Mixing beauty and feminism is a powerful task – one that author Chimamanda Ngozi Adichie champions proudly. Though becoming a household name after being featured in Beyoncé’s Lemonade, she has been on the forefront of women empowerment for years. She has also been very clear we can be fashionable and a frontrunner at the same damn time.
In recent interview with The Cut, the newly named face of Boots No. 7 Makeup, gives a dose of Black girl realness as she talks beauty, her personal relationship with hair — going from “utter frustration” to celebrating her “glorious” kinks — and that she (like most of us) is still searching for the perfect moisturizer
On her relationship with her hair:
I don’t think we have enough time to talk about this. It’s interesting because I can say very excitedly now that I absolutely love my hair and I wouldn’t change it. But, it’s a relationship that has its ups and downs. There are times when I just don’t have the time for my hair and I let it be a matted mess. And there are times when I think of my hair as this glorious gift from God in all of its kinkiness. There are times when it’s frustrating and I go through a phase of having such a difficult time keeping the damn hair moisturized — it’s utter frustration. And there are other times when I’m having a really good day with my hair. I’m still looking for the perfect hair moisturizer.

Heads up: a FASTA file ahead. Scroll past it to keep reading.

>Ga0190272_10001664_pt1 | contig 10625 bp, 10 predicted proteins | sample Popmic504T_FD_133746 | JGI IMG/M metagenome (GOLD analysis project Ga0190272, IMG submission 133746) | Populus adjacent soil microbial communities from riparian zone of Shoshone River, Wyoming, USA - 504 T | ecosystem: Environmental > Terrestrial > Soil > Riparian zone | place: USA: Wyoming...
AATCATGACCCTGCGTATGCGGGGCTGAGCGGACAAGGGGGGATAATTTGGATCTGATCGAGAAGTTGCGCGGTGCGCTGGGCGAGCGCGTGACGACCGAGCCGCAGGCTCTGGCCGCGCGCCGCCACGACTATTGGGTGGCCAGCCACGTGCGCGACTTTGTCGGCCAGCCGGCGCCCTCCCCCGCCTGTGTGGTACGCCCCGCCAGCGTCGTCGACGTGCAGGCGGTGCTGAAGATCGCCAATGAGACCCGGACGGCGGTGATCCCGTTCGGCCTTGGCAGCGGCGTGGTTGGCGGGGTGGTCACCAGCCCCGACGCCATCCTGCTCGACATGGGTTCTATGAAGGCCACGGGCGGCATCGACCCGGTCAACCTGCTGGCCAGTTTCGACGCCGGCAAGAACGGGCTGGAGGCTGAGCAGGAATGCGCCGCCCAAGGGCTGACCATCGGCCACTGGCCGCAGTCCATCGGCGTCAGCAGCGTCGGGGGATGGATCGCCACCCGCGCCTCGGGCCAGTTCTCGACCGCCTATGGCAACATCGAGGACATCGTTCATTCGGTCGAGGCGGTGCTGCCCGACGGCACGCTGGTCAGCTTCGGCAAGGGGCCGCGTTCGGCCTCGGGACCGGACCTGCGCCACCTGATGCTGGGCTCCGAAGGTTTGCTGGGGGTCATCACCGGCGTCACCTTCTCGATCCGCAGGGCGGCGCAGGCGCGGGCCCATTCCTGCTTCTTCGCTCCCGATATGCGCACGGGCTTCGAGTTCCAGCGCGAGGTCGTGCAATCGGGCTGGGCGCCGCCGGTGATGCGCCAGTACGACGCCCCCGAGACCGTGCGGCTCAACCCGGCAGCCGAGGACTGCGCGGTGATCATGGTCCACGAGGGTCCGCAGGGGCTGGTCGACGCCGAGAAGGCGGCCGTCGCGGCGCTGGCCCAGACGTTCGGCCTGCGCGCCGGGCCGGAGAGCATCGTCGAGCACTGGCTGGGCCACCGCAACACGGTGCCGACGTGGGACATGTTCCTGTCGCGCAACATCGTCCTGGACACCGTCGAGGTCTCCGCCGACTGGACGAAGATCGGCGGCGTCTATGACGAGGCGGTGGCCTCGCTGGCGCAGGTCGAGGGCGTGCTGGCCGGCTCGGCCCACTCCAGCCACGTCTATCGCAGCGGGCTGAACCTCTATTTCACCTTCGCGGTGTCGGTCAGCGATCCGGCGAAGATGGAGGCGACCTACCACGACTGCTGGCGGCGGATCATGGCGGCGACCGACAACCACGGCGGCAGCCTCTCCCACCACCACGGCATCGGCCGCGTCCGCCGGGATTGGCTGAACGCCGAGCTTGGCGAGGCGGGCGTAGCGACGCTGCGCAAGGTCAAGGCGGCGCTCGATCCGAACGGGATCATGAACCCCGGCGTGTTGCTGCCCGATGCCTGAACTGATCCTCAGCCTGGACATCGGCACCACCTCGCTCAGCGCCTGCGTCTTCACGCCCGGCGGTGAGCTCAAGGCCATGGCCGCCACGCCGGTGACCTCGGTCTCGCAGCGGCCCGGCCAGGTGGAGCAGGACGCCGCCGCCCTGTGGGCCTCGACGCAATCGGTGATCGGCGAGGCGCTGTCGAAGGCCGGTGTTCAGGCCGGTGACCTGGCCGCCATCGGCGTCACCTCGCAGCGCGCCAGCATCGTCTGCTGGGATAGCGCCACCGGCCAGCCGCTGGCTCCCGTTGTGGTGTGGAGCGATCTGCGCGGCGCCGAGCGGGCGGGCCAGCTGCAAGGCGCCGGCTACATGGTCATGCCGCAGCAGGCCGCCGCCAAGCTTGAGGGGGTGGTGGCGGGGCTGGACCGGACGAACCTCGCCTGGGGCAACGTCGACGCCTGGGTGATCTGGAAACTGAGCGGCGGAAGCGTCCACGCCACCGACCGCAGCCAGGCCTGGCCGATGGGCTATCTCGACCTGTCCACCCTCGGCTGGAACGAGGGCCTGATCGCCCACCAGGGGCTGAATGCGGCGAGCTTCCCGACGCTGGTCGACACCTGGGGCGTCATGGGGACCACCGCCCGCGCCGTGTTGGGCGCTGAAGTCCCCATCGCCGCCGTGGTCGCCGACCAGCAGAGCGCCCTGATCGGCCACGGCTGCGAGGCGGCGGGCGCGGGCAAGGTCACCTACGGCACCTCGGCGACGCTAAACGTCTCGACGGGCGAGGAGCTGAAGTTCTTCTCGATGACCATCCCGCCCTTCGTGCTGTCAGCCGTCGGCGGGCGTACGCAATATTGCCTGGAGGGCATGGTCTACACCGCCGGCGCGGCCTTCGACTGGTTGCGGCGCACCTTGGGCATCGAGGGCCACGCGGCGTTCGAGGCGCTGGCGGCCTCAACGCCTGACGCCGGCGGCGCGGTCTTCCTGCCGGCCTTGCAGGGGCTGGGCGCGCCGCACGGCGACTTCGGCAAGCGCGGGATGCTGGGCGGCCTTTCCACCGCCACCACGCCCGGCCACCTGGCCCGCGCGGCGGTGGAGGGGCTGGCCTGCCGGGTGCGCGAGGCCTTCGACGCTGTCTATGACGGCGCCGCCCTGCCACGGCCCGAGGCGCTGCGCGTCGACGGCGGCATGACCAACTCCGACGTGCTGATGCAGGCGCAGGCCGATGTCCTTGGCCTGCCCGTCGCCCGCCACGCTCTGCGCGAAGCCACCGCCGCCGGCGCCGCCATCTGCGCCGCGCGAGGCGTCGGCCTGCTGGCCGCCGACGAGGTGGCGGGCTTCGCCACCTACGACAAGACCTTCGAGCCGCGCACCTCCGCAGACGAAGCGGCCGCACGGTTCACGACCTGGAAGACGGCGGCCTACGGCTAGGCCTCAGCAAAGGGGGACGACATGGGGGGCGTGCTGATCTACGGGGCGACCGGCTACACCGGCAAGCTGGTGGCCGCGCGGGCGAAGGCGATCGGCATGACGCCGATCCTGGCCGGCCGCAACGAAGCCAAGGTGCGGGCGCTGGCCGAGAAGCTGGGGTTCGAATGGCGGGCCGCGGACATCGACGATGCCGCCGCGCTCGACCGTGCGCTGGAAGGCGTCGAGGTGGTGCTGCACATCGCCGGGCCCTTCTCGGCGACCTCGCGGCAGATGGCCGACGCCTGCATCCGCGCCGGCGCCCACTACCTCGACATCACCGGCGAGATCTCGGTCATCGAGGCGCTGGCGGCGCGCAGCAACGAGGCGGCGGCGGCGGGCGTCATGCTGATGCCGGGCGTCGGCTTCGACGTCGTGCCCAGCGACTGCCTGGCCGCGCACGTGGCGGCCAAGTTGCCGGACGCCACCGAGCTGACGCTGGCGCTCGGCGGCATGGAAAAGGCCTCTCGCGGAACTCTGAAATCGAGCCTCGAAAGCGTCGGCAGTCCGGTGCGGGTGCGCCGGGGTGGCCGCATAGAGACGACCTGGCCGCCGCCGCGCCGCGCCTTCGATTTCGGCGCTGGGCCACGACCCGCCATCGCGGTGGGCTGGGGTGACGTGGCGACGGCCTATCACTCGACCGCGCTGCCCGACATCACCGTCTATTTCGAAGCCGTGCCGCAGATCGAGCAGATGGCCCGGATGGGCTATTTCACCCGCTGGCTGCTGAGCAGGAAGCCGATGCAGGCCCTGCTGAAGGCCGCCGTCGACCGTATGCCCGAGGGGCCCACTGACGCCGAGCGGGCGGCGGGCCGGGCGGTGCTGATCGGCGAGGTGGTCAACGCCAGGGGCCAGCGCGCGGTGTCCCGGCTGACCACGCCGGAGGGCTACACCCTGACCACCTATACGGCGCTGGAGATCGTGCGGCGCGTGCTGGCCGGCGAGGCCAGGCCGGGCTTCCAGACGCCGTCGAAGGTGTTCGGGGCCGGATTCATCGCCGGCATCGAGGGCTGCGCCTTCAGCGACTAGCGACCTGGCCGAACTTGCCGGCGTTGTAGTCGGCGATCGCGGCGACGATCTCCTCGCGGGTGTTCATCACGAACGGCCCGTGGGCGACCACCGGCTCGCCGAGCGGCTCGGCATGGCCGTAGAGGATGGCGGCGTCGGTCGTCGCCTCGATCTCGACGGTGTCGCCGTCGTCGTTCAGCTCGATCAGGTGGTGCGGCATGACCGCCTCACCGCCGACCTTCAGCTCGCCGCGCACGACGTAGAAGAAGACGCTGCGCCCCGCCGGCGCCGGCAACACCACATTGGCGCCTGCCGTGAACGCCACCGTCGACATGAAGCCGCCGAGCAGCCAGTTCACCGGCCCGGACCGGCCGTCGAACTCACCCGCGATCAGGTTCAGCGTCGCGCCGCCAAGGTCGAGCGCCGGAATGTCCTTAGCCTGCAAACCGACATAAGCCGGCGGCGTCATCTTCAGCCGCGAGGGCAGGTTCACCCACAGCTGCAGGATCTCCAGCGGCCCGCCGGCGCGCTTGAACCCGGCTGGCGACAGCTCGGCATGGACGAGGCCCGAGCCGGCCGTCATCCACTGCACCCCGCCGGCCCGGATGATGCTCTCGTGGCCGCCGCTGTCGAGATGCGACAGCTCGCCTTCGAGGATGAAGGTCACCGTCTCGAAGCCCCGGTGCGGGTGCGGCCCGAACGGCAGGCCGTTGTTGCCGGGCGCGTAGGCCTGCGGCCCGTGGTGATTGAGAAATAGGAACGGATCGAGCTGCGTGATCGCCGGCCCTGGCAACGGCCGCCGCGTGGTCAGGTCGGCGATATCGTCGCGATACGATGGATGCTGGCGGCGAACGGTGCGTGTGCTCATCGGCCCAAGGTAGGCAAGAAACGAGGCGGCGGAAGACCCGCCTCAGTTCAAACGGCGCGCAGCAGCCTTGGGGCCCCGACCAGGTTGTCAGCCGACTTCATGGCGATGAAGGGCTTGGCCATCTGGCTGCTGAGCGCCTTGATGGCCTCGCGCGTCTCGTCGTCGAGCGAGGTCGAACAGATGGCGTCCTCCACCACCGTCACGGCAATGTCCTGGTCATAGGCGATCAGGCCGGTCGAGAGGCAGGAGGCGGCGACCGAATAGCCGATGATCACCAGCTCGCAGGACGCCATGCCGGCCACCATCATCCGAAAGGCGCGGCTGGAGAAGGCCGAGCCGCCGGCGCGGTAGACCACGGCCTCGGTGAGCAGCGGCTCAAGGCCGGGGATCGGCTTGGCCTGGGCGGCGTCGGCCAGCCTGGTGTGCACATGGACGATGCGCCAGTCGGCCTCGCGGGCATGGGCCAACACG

On how hair is the perfect metaphor for race in America:
Hair is something we see, but we don’t understand what’s behind it, kind of like race. It’s the same way that something seems obvious, but it is really complicated and complex. For example, to see a middle-aged white woman who has highlights is not something everyone in the world necessarily understands, especially if it’s because she struggles to cover her grays. Or if you’re a black women, sometimes the way that your hair grows from your head isn’t considered “professional” by people who don’t know black hair. I don’t think it’s that people are malicious, I think it’s just some people don’t know what the hair that grows from the head of black women actually looks like.
Read the full interview here.